[I replied:] If you're referring to Deut. 20, then you're doing modern interpretation there. Sex was only for marriage in the Bible, not for other Near East cultures. Remember the 7th commandment? There's no command for rape here in the Deut. 20 passage. You have soldiers taking POW wives instead of making them outcasts, and thus they were integrated into Israelite society. There's nothing of immediate marriage and forced sex in the passage. In fact the next chapter spells that out (vss. 10-14). The time period allowed the man to change his mind and let the woman go wherever she wanted. The Mosaic law took seriously the sanctity of marriage.

If you're using the Deut. 22, you're using bad interpretation there too. The passage really emphasizes the protection of women, not their insignificance, as well as the economic situation of the family. The context of verses 23-29 gives 3 scenarios: 1) adultery between two consenting adults, 2) forcible rape of an engaged innocent woman, and 3) the seduction of an unengaged woman (an expansion of the seduction passage in Ex. 22:16-17). The 3rd scenario is your issue. Here the woman is complicit. She's initially pressured, but doesn't act against her will, since the text says "they are discovered," not "he is discovered." Both are responsible. You have something like statutory rape going on here where the man bears most of the responsibility. You assume a particular reason I had in mind which was incorrect.

Given the culture, a defiled woman would have put her bride-price in jeopardy, and that was economic security back then. The man wasn't a back-alley rapist and the woman wasn't fighting him off.

The suggestion of both the Ex. 22 and Deut. 22 passages is that if the dad and daughter agree, then the seducer must marry and provide without divorce. The dad (in conjunction with the daughter) has final say-so, so the daughter isn't required to marry seducer.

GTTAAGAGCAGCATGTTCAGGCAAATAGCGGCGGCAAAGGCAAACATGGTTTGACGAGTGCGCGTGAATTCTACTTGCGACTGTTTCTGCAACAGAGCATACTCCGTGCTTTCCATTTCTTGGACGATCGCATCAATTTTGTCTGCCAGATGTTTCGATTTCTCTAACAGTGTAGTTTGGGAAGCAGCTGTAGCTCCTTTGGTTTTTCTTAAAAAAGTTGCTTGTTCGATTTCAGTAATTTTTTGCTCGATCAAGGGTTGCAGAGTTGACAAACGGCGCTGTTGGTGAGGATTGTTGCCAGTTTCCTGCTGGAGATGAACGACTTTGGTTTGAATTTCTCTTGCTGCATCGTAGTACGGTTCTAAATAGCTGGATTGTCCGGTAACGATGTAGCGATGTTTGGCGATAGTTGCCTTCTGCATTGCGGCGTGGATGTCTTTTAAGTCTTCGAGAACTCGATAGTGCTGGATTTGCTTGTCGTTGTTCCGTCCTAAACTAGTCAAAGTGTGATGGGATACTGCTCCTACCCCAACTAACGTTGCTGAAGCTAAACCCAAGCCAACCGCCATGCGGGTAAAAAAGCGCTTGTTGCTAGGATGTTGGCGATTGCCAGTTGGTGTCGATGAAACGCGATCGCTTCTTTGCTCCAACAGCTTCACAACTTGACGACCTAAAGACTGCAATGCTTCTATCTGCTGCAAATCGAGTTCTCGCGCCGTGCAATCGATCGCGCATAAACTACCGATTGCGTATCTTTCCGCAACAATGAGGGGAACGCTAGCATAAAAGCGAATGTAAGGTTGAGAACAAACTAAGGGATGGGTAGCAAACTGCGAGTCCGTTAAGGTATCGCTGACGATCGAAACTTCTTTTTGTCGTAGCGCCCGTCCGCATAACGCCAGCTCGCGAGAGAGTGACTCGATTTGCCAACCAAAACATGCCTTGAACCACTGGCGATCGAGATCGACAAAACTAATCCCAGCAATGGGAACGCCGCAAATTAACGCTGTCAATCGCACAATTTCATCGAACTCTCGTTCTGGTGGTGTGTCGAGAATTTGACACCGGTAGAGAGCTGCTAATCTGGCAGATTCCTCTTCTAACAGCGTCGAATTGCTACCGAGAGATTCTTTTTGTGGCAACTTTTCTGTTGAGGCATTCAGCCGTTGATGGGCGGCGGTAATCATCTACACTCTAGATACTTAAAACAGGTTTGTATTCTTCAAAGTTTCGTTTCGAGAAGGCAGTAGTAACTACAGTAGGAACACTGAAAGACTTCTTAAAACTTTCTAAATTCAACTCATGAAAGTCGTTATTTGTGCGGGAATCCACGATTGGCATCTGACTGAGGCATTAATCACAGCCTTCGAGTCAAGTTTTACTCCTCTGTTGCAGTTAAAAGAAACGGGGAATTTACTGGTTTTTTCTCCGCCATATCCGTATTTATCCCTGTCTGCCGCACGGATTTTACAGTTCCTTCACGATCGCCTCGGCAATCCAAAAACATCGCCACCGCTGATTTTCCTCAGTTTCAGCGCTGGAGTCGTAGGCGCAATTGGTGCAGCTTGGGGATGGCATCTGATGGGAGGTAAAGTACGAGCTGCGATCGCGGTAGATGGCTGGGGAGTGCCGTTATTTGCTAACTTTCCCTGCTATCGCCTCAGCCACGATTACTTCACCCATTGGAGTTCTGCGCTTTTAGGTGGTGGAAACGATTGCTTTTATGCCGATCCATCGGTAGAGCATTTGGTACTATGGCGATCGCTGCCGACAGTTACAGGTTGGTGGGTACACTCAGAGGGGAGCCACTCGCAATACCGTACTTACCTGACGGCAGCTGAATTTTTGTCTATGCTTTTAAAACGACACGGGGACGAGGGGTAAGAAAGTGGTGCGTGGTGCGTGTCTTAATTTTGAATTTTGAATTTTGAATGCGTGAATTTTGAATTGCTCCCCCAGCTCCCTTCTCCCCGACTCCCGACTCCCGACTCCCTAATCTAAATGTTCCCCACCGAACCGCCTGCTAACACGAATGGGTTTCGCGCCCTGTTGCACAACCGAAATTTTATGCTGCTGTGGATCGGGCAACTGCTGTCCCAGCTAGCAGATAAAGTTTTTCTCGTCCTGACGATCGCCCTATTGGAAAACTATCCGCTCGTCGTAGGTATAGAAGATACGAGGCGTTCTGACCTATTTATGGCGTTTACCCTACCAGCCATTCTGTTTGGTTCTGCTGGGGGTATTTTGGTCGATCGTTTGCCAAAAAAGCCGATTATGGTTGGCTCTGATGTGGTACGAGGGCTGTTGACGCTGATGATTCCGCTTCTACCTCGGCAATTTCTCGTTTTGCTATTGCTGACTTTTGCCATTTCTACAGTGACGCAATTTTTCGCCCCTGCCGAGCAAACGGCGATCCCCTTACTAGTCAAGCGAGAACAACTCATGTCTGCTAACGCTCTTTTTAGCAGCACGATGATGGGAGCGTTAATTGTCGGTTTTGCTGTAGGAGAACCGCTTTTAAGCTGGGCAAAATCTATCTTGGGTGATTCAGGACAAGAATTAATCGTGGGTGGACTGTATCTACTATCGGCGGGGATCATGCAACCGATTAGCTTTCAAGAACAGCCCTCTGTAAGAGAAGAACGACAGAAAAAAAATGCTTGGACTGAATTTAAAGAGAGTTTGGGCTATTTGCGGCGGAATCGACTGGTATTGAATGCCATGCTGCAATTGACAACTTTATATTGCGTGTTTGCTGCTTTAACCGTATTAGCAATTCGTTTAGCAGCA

So I just don't buy your modern interpretation here. That also goes with your modern understanding of slavery in the Old Testament as some form of kidnapping, POWs and indentured servitude notwithstanding. Polygamy and divorce were also wrong , but God still allowed for it due to, as Jesus said, "the hardness of your hearts." Allowing something isn't identical to prescribing something. You confuse the two.

Again, if you want more on your Old Testament problems, be a little objective and check out philosopher Paul Copan's works, particularly "Is God a Moral Monster? Making Sense of the Old Testament God."

As for the JW's NWT or Joseph Smith's Translation, these are bad translations that don't have the backing of any Greek or Hebrew scholars. However, all the translations done by these scholars in the various reputable versions of the Bible--KJV, NASB, NIV, ESV, etc.--all say the same thing when it comes to sex outside of marriage. You're problem is with God has clearly said about sex being just for marriage because you're more in love with your own philosophy and desires than you are God and His word.

Of course you don't think you're wrong. That's because of the "hardness of your heart," and you need to repent or you will perish as Jesus taught in Lk. 13:3. Salvation is of grace apart from works, but entering into that salvation takes a willingness of heart to make Jesus, not your culture or your desires, your Master. You don't repent from your god, then you're an idolater who is on his way to hell as 1 Cor. 6:9-11 say (in any version).


Regarding the discussing about how to approach a gay person to win them to Christ? I'm afraid some people just want to be scolds. And when you think about it, that approach doesn't take a lot of thought. It's much more difficult to determine what a person you are trying to convince would best respond to. Merely barking like a dog at people may make the barker feel good and self righteous, but the closing rate will be zero. Boldness isn't getting up in someone's face. What's that line, "How's that working for you?" might be a good one to consider when involved in personal evangelism. I'm sort of a modified Calvinist. It's not my job to save people. My job is to be available. To ask questions and to listen carefully to what is said.  Make a friend. Invest in people.